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Deal terms in venture financing transactions have changed as a result of the recent economic downturn. As capital has become scarce for many start-ups and investors are increasingly skittish, terms have shifted markedly toward the investor-favorable end of the spectrum.

The venture fundraising process is now considerably longer, with more due diligence cycles and less urgency for prospective investors to commit capital. And when investors do commit to a funding round, it is often at lower pre-money valuations or in down round financings, and in most cases on terms that entrepreneurs would find unacceptable in a better market. Venture investors have the negotiating leverage in this environment.

A prime example of this shift in leverage is the venture capitalist’s renewed focus on downside protection. This mirrors what occurred in the early part of this decade shortly after the end of the Internet bubble. In recent months we have seen a resurgence of term sheets calling for preferred stock with a senior liquidation multiple (e.g., 2-3 times an investor’s initial investment), often together with “full participation” with common stock after the liquidation preference is paid out. This means that when a company is sold, the holder of preferred stock (i.e., venture investors) will be entitled to 2-3 times its initial investment before any holders of common stock (i.e., founders and employees) receive proceeds, and then will share any remaining proceeds with the common holders on a pro rata basis.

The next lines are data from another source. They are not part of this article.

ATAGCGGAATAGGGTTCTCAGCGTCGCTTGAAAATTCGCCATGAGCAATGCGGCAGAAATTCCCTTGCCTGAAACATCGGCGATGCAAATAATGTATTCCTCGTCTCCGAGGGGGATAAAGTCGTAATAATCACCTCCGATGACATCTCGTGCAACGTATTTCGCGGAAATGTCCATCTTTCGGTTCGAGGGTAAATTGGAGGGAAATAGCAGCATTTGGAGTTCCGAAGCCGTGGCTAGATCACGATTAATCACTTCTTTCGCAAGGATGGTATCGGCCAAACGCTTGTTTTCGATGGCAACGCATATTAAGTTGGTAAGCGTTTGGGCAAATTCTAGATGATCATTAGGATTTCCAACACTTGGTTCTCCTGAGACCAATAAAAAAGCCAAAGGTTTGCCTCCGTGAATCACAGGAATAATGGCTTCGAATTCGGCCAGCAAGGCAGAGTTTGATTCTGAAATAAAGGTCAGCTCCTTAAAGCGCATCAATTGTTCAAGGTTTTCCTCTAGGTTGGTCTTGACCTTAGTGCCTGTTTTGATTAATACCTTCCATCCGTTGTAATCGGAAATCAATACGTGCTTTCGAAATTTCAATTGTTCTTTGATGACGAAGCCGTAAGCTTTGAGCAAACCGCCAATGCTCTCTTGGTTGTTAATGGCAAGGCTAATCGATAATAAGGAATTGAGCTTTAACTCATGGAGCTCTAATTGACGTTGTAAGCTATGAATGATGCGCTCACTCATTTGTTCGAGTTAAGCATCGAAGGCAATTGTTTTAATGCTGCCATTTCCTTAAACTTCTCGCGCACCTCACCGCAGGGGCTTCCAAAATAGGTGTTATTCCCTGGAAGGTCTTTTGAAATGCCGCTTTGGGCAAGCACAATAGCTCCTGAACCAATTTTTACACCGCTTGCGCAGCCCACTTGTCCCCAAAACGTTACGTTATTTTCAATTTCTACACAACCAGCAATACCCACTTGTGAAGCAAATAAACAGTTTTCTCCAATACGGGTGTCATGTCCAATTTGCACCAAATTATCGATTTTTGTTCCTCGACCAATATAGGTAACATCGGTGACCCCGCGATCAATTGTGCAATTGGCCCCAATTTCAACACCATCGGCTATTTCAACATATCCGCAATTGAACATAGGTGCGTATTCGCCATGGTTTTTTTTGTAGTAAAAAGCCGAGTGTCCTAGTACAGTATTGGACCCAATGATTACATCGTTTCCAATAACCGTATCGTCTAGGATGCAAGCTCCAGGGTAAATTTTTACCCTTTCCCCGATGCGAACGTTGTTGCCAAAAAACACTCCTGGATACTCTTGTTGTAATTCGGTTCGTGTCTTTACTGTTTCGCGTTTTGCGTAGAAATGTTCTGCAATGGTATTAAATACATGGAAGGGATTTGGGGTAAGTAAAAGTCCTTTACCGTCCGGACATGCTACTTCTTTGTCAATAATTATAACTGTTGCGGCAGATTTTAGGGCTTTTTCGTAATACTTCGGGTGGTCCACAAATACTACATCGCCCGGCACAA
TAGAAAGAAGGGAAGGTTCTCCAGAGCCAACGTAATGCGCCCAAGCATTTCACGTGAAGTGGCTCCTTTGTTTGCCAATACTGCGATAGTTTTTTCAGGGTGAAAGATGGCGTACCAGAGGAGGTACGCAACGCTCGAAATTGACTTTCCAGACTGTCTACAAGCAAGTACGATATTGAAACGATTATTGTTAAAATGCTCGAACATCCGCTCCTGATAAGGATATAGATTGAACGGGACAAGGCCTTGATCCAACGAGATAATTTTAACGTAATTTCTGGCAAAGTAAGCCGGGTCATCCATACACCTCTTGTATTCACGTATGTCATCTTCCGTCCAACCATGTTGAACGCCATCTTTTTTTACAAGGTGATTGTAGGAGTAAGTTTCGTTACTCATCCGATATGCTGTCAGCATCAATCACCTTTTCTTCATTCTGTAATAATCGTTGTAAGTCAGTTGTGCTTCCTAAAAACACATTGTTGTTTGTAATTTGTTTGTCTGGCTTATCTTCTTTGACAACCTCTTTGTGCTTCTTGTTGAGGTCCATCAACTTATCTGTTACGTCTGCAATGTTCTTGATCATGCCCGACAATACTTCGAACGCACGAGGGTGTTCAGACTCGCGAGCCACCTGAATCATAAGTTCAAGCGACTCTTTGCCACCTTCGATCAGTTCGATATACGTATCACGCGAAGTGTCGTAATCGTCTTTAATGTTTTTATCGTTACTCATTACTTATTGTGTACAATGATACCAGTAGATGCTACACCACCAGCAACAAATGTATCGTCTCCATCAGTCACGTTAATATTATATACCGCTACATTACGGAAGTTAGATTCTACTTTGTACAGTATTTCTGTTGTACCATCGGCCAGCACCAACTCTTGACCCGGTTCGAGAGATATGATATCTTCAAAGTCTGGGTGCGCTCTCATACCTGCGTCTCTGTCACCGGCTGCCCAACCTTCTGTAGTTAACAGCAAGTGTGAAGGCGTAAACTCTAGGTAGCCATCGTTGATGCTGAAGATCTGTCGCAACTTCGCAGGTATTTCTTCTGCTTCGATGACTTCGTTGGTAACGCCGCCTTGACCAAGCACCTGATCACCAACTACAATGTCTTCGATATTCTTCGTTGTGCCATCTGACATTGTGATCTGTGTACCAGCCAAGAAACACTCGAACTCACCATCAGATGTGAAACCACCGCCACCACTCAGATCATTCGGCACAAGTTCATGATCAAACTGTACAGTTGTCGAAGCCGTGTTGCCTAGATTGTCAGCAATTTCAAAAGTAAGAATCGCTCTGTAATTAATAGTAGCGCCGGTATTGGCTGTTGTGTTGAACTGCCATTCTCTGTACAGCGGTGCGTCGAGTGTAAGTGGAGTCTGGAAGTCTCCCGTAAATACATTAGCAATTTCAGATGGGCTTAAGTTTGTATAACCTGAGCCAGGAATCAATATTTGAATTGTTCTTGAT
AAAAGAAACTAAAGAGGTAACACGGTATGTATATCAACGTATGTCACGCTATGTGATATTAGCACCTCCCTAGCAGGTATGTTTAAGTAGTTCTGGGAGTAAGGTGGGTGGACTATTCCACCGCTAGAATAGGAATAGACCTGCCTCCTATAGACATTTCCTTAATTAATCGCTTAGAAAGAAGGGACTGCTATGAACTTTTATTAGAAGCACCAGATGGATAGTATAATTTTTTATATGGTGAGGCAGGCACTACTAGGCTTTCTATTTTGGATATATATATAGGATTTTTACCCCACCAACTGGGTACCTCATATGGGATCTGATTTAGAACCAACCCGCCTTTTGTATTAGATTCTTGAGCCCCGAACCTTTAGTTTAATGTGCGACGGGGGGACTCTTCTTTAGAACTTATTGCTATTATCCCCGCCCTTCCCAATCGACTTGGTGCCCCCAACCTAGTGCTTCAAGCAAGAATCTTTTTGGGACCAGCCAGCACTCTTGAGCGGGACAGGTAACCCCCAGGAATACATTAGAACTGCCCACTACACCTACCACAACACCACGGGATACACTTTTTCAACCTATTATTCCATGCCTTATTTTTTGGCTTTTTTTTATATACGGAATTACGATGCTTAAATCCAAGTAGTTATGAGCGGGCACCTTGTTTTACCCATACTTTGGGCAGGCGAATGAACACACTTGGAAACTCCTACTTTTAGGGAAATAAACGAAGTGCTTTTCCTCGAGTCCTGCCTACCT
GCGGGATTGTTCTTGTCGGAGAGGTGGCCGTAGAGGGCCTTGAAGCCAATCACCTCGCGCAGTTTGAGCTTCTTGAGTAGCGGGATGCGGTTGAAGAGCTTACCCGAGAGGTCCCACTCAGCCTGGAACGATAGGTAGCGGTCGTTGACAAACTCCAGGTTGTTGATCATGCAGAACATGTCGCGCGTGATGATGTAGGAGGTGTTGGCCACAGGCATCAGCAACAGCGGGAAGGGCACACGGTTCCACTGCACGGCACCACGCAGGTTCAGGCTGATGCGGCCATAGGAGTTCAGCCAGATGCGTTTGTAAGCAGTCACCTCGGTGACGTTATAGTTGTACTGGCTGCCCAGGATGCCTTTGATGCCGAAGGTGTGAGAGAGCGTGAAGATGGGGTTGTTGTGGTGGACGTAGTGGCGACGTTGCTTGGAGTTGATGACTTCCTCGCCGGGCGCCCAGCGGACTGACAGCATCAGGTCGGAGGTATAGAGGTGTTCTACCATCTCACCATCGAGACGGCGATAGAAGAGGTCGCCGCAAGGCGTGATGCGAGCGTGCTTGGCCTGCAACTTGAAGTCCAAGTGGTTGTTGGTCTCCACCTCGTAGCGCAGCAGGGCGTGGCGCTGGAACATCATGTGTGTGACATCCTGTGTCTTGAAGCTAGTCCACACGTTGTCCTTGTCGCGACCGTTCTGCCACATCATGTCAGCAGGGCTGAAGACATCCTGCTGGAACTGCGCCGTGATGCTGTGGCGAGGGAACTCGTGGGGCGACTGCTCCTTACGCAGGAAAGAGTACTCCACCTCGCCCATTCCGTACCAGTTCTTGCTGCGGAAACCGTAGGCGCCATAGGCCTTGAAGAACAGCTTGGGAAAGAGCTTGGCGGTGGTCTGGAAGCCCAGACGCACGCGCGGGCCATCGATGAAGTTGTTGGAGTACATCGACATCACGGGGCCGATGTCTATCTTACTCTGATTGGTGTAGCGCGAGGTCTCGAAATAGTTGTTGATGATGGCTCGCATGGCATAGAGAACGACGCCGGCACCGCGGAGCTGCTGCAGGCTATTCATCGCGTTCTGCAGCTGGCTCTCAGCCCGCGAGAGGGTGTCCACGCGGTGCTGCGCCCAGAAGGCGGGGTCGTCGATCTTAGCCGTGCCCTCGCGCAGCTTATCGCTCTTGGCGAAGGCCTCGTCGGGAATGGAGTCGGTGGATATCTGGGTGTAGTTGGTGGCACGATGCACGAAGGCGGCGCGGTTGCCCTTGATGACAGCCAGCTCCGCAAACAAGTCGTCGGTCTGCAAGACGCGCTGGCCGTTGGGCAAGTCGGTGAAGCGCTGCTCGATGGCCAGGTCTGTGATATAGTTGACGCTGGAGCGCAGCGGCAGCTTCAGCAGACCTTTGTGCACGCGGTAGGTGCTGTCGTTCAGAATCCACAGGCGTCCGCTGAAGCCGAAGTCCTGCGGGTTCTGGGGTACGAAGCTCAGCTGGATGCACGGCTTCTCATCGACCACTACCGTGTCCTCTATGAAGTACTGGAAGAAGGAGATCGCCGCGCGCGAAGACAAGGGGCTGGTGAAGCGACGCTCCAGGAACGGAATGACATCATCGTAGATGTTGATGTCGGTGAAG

Consistent with this trend, when companies raise money in later stage, insider-led down round financings, investors are frequently requiring a senior multiple liquidation preference that is high enough to recapture the diminution in company value reflected in the down round valuation. It is important for entrepreneurs to model the distribution of proceeds across a range of assumed exit valuations so that they understand the full impact of investors’ liquidation preferences on proceeds allocation upon a change of control. Preferred stock with senior multiple liquidation preferences coupled with participation features can require exit valuations to be extremely high before common shareholders are able to meaningfully participate in the distribution of proceeds.

We are also seeing venture investors more frequently including a redemption feature as part of their investment terms. A redemption feature is a form of “guaranteed downside” protection in which an investor is able to require the company to repay its investment after a period of time (typically 5-7 years after the date of the investment), often with a built-in return. Redemption provisions rarely get triggered, either due to an intervening liquidity event, or because the company shuts down or renegotiates the provision right before the redemption feature is triggered. Nevertheless, redemption provisions offer investors the psychological comfort of knowing they can recover their investment after a fixed period of time if there has been no liquidity event. As the company approaches the redemption date, these provisions can also exert pressure on entrepreneurs to sell the company in order to avoid having to redeem preferred shareholders in the absence of a liquidation event.